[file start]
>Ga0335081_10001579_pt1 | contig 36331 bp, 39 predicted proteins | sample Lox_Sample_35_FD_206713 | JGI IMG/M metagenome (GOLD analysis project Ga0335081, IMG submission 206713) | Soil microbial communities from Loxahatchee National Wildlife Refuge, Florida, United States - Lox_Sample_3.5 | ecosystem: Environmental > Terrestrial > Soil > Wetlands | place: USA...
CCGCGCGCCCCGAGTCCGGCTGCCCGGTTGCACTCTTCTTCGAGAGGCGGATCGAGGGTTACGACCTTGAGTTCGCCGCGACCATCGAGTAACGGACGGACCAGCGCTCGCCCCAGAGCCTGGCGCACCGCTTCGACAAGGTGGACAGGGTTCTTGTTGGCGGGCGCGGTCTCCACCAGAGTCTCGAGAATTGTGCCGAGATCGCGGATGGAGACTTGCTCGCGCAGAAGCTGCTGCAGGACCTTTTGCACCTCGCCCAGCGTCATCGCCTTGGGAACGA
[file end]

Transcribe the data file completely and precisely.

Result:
>Ga0335081_10001579_pt1 | contig 36331 bp, 39 predicted proteins | sample Lox_Sample_35_FD_206713 | JGI IMG/M metagenome (GOLD analysis project Ga0335081, IMG submission 206713) | Soil microbial communities from Loxahatchee National Wildlife Refuge, Florida, United States - Lox_Sample_3.5 | ecosystem: Environmental > Terrestrial > Soil > Wetlands | place: USA...
CCGCGCGCCCCGAGTCCGGCTGCCCGGTTGCACTCTTCTTCGAGAGGCGGATCGAGGGTTACGACCTTGAGTTCGCCGCGACCATCGAGTAACGGACGGACCAGCGCTCGCCCCAGAGCCTGGCGCACCGCTTCGACAAGGTGGACAGGGTTCTTGTTGGCGGGCGCGGTCTCCACCAGAGTCTCGAGAATTGTGCCGAGATCGCGGATGGAGACTTGCTCGCGCAGAAGCTGCTGCAGGACCTTTTGCACCTCGCCCAGCGTCATCGCCTTGGGAACGA